“I feel like I need to include a disclaimer.” Combining humour and sincerity, Suli Breaks discusses why he does not care if you are offended in his latest video.
In Veganism, Racism, Activism, Terrorism | I do not care if you are offended, Suli Breaks lets us know the effects of recent events on social media and how he has reacted to them.
Starting with the deep stuff, a story about trying vegan chicken and how he couldn’t be honest with the lady he was having a conversation with, he reminisces: “I wish I could have said what was really on my mind…Instead I felt inclined, no, obliged to be polite and say ‘they aite’.”
Instead of blaming her or others, he reflects on whose fault it is that he feels that he can’t be honest. In this situation, was it hers or society’s? More importantly, why does he feel the need to put out disclaimers before sharing his opinions on world events?
Throughout the video he references other current issues such as sexual harassment, mentioning that “you can comment on my Insta and tell me I’m good looking and tap the image twice too. But flip that around and tell someone they’re ‘looking good’, he might say ‘why’s she trying to sexualise you?’”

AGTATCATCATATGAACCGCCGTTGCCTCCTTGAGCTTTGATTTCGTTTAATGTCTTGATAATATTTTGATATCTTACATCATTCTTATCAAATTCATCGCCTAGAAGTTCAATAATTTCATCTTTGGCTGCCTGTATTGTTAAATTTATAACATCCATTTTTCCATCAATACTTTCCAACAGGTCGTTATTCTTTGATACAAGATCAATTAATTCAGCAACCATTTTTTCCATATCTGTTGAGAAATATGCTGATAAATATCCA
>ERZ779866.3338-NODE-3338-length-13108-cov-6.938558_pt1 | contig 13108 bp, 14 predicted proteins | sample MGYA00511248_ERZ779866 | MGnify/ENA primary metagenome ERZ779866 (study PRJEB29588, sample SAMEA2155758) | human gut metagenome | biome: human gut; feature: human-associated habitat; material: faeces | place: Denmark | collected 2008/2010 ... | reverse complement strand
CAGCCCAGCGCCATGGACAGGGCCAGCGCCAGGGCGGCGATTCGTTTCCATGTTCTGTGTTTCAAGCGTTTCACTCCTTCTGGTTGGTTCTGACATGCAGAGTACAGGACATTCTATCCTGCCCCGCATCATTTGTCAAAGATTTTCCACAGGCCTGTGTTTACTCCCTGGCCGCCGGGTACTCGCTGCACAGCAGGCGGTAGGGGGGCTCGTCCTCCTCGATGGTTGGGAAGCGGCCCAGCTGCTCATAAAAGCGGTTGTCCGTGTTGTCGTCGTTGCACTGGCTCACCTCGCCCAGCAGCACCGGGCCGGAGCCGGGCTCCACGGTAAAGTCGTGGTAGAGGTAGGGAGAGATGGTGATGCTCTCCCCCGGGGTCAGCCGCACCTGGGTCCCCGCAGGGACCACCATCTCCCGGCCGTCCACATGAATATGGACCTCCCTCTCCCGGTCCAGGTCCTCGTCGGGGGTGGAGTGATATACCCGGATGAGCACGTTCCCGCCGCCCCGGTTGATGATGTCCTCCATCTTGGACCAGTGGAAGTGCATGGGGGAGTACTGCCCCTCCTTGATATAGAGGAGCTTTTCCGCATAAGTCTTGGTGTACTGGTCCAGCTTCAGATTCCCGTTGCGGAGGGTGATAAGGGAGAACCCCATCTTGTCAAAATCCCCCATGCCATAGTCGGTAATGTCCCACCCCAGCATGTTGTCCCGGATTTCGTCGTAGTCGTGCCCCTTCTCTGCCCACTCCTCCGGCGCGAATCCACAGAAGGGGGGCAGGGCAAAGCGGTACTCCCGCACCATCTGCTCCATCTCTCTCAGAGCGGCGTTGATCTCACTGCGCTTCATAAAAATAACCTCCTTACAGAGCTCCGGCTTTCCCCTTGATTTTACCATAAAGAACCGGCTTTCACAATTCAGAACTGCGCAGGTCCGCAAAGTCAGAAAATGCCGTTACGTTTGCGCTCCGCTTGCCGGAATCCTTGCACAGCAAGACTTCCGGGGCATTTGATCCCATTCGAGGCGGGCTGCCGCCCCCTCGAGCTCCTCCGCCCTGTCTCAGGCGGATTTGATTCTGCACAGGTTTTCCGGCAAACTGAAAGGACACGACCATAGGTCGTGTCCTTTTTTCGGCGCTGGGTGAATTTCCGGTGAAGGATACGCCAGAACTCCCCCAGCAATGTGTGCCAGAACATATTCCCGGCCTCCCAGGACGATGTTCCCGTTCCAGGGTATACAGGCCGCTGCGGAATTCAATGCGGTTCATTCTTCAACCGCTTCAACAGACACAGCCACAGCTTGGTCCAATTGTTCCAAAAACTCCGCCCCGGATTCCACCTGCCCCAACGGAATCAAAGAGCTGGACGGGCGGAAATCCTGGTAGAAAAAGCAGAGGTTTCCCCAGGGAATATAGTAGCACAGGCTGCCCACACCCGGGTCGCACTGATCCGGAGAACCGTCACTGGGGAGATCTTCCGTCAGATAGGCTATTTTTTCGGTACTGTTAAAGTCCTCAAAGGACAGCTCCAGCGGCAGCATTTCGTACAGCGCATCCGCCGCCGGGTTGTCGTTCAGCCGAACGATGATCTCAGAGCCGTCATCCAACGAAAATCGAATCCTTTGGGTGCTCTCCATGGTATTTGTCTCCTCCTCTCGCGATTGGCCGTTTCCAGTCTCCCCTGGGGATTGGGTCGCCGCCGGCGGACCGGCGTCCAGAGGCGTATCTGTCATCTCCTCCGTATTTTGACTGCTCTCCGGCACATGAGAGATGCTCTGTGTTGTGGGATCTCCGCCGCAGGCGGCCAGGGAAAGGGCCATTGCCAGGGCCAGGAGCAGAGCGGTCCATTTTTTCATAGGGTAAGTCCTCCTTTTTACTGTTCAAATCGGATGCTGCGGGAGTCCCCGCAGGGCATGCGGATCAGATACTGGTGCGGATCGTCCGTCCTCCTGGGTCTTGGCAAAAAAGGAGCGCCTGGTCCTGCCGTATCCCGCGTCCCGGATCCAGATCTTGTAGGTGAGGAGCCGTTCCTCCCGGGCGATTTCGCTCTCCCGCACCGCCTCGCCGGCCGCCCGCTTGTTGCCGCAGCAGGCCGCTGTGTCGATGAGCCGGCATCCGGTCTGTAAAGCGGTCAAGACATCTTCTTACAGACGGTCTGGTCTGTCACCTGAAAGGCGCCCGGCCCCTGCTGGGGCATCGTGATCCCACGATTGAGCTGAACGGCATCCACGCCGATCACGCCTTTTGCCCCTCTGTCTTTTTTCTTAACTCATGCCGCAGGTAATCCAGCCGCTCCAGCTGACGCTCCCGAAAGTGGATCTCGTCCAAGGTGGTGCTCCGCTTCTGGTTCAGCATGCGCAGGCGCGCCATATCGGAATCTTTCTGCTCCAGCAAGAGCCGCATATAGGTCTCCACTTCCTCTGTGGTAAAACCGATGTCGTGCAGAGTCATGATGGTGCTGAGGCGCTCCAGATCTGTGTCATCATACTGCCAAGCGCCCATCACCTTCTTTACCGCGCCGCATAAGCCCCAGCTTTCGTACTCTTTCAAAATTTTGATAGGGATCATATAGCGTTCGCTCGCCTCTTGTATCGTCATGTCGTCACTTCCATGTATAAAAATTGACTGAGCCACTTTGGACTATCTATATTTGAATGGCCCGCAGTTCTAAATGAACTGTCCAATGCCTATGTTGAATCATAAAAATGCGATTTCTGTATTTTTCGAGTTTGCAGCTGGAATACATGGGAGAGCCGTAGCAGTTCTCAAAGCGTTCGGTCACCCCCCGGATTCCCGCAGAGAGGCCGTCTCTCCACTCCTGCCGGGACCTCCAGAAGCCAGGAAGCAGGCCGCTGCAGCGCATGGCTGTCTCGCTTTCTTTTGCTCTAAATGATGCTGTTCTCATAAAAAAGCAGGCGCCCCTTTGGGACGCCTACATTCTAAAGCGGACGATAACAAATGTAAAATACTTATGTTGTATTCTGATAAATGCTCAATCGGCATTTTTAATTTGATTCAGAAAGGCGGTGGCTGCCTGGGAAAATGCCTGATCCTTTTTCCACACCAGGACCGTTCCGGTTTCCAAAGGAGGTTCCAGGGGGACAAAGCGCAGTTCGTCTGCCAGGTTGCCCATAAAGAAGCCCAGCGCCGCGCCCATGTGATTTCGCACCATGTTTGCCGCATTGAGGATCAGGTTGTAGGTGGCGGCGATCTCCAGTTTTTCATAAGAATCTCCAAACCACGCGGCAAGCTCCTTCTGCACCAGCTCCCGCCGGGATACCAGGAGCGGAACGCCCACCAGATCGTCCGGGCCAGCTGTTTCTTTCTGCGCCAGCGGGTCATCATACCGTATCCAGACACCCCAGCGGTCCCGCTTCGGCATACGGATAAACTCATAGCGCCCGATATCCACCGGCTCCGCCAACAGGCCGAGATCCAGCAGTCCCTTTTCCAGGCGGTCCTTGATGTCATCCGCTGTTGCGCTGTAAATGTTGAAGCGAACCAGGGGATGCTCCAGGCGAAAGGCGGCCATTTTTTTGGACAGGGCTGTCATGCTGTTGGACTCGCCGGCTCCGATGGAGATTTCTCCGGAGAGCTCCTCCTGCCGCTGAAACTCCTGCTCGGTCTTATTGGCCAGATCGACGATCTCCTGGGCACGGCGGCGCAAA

The main point he tries to make within the video isn’t that he is against any of these movements or what they inherently stand for. Rather, he worries about the hypocrisy that can surround such movements. “I just hate the fact people don’t have an opinion of their own, they are just looking for an opinion to clone,” he says.
By creating memes and jumping on the bandwagon of a cause which helps your ‘brand’, people can be seen as trivialising issues without any activism to back it up. We can often forget there is a wider problem out there which needs to resolved and the sincere voices can get left behind.
Speaking about Brexit, he points out that “we forgot what really mattered- that there is a whole country and section of people out there who obviously had different views and you can’t fill a ballot box with bants and Twitter rants.”
He mentions of the dangers of jumping on the “second-hand bandwagon”. He makes the argument that, if you feel strongly about something, make sure you’re informed, know the details and feel passionate enough to make a difference. As Suli says, “people are genuinely affected by causes.”
As with all of Suli’s spoken word, the lyrics, the tone and overall timing were beautiful. There were deeper moments as well as cultural references that everyone watching will understand and appreciate. Can you tell we’re big Suli fans?
Check out Jack Edwards talking about growing up in the 2000s. Alternatively, hear Scola Dondo‘s advice on how we can learn how to be happy from a four-year-old.